Nintendo released two of its biggest fall releases on the same day as a small indie system called the Xbox One. Bucking the trend, we at DAGERS chose to review the games on this new system first, rather than the two Nintendo titles. But now that the next gen hype has died down, it is time to turn our attention to the first of Nintendo’s new releases. Thankfully, Super Mario 3D World lives up to the accessibility precedent that Nintendo has begun setting in recent years.
Players with visual disabilities will be happy to know that nothing in Super Mario 3D World seems to rely on color or on an abundance of fine detail. The graphics are beautifully rendered, and because of Nintendo’s signature art style, everything important is easy to see. One notable exception is the boss for the second world. The familiar spinning turtle creature seeks to decapitate Mario with wildly flying arms. Players must wait until he becomes too dizzy and then must jump on his head when he stops. Do this three times, and you can progress to the third world. The problem is that the boss becomes invisible on the second and third jump, meaning that players will have to look out for the slightest fine detail to determine where he is if they want to defeat him the traditional way. What happened in my place though (because I am bad at platformers, although I do enjoy them) is that I had died so many times in that level that by the time I reached the boss, the game had granted me the gold tanooki suit that makes Mario invulnerable. Combine that with the cannon-block pick up, which turned Mario into an automatically firing cannon with legs (who could not be damaged because of the gold tanooki suit) and I did not even have to jump or aim. I backed into a corner, and as soon as the boss came towards me he got hit by the cannon balls. This is a fundamental example of the type of accessibility in the new Super Mario Bros. games. Players will never have to go back to the beginning of a world if they keep dying. And if they die enough, the game itself will do whatever it takes to help the player progress, as long as the player can simply avoid falling off the edge of the map. With this kind of forgiving nature, it doesn’t matter what the game does visually, all players need to do is be patient and they should be able to progress through the game.
Similarly, players with fine motor disabilities will greatly benefit from the forgiving nature of Super Mario 3D World. In addition to the power ups, there is also a new slot machine mechanic in which players can earn up to seven lives at once—not that lives matter, since all that happens if you get a “Game Over” is that you lose your score for that level. Gone are the days of having to start over at the beginning of the world if you make one false move on the last level. The only problem that may arise for fine motor disabled gamers is the fact that Nintendo is very clearly in love with their hardware. One level in particular has players blowing into the Wii U Gamepad to activate fans that move platforms. That level also requires the use of the touchpad to pull out platforms that disappear after a fairly long time window. Levels with these features may have posed game breaking barriers if not for the fact that Super Mario 3D World encourages co-op multiplayer. The game is built to have players helping each other. Still it would have been nice to eliminate these types of gimmicky levels in favor of a more completely accessible game. Combine that with the fact that many levels like this can be avoided altogether, and the game becomes even more accessible—but still not accessible enough to be considered completely barrier free.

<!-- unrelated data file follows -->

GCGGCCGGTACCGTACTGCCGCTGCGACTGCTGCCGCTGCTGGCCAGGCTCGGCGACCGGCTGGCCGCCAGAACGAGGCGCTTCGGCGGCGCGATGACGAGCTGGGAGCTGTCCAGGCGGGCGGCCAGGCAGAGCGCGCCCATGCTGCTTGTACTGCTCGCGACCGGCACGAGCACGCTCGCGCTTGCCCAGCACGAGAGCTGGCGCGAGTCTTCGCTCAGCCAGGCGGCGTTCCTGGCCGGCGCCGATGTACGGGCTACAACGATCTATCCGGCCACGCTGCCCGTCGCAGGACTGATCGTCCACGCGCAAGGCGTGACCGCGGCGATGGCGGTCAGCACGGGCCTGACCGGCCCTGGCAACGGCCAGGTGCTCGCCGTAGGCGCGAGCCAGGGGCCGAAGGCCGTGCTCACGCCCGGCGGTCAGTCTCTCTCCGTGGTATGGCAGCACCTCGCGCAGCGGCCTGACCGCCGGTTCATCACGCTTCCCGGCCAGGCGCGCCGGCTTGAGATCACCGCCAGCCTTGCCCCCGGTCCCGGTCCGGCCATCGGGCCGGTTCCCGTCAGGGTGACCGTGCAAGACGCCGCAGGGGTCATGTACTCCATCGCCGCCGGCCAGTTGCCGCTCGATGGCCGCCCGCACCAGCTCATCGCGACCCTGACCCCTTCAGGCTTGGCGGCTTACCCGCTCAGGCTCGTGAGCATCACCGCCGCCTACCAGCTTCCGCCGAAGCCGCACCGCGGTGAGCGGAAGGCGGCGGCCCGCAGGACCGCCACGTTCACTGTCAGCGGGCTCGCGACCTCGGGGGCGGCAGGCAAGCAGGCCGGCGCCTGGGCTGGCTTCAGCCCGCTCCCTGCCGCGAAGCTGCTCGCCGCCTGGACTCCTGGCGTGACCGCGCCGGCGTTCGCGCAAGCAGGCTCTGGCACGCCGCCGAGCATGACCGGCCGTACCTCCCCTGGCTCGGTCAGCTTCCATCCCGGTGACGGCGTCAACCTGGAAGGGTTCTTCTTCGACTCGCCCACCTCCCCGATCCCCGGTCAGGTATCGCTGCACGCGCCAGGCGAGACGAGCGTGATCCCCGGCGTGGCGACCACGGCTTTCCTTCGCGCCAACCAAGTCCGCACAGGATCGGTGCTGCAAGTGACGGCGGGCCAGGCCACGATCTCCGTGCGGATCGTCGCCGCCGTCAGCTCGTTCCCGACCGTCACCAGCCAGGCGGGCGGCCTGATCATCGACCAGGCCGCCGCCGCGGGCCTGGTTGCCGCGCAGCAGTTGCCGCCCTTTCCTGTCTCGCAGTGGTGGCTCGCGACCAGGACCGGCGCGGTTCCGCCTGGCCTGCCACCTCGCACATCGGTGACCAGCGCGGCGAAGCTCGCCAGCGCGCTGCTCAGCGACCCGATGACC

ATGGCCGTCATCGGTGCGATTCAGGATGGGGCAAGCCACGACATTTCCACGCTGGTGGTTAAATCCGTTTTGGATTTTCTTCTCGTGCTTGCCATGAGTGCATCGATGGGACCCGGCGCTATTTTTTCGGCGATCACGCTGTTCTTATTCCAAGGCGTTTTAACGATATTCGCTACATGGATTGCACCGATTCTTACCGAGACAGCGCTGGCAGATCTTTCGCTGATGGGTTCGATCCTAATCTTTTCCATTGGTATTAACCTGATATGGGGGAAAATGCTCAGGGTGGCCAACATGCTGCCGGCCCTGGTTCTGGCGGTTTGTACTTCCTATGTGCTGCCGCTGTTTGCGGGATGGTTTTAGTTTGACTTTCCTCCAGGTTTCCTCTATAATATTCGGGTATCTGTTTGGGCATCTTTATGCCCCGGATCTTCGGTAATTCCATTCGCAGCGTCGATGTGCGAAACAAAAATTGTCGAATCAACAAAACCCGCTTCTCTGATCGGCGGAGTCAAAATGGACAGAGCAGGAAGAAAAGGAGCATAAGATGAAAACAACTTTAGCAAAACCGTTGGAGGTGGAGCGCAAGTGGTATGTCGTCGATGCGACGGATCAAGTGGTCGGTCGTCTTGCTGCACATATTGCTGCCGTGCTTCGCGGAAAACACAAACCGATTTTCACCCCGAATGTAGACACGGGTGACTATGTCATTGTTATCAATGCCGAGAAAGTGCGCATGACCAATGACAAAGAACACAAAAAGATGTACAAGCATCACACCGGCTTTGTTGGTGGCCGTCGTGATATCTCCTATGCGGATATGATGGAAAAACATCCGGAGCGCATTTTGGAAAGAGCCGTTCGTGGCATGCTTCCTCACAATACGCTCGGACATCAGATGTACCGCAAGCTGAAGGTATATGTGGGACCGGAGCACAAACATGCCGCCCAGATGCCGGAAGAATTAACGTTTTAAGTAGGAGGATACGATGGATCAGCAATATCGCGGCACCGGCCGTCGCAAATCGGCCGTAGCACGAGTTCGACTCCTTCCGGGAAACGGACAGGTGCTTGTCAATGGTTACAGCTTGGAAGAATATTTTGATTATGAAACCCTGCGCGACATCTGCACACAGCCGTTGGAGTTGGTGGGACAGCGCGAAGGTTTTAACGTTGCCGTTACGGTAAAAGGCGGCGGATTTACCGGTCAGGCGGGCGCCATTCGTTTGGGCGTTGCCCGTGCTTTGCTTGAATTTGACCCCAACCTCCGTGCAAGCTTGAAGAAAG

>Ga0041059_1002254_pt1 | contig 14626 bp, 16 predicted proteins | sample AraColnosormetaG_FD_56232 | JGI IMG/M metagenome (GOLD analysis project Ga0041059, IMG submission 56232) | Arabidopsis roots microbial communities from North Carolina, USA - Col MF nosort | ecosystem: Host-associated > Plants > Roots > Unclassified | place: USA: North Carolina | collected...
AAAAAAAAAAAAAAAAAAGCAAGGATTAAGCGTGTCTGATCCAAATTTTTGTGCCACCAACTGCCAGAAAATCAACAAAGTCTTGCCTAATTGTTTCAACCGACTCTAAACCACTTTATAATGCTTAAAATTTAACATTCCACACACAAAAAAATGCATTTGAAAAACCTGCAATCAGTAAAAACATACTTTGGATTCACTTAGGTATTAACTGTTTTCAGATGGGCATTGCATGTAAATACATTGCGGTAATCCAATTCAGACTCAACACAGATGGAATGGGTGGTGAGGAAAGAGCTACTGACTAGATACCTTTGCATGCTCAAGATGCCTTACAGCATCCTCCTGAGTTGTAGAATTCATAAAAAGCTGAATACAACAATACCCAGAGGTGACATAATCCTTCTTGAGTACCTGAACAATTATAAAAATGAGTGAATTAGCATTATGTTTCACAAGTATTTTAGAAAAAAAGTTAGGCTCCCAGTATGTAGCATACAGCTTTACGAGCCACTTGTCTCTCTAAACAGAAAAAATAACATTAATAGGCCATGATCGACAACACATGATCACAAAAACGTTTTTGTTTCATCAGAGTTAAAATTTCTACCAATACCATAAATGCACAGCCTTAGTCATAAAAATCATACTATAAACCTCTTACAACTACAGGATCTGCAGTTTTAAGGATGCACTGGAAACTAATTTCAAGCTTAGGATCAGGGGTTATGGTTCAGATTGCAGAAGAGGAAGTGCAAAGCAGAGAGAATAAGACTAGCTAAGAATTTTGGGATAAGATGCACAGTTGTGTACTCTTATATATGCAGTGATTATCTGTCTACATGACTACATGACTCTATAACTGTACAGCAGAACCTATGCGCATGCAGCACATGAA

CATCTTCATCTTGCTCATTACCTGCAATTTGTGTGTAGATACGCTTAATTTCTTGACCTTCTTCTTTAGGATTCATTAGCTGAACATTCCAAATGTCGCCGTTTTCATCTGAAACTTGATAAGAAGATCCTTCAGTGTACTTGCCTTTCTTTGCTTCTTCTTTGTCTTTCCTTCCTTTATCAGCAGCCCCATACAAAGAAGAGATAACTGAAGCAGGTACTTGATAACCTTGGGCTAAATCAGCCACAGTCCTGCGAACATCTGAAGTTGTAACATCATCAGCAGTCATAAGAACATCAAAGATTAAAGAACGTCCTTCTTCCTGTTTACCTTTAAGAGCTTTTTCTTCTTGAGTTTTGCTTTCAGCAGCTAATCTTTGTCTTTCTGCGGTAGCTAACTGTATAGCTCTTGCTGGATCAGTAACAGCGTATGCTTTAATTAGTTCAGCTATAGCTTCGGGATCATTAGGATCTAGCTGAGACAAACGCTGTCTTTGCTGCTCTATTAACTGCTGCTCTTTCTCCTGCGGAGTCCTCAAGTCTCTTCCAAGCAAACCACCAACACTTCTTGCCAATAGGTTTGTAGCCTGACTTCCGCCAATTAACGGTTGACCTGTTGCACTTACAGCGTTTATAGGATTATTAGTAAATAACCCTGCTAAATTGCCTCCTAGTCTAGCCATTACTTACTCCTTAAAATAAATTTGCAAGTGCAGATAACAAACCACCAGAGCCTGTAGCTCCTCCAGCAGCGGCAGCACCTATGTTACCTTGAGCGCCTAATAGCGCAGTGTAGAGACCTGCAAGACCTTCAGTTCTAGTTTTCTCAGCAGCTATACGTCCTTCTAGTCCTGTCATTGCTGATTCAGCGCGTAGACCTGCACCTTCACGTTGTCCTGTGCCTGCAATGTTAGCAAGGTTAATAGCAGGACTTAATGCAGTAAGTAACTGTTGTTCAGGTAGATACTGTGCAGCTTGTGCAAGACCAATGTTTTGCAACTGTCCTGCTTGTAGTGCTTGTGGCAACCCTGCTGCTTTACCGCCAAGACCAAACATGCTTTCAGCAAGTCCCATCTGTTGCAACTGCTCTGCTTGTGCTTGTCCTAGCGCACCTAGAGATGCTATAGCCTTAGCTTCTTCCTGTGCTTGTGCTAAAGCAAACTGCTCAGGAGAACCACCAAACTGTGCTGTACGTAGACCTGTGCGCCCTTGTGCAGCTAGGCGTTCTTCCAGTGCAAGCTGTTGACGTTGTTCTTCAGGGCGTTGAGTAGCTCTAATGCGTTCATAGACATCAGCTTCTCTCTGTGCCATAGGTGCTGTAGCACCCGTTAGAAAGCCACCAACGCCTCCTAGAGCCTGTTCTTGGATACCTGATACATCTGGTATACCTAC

As per tradition, Super Mario 3D World poses no barriers whatsoever to gamers with hearing disabilities. There is no reliance on sound, and all dialogue is communicated in text.
As a whole, Super Mario 3D World is a nearly perfectly accessible game. The one thing it can be faulted with is that Nintendo is very clearly in love with its own hardware and is determined to use it to its full potential. Unfortunately, this means that in a few cases, gamers with fine motor disabilities are excluded from the experience.
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The Bottom Line for Disabled Gamers: Super Mario 3D World
– Nothing relies on color alone.
– Nintendo’s signature art style makes everything important easy to see.
|– There are a few brief moments in the game where enemies become invisible and players are meant to look for a slight shimmering effect to find them, but this can be dealt with in other ways.|
– Game is extremely forgiving and allows players to pick their own path.
– It is easy to earn lives quickly.
– Some timing and spatial awareness is needed.
– Nothing is communicated in sound alone.
– Dialogue is communicated via text.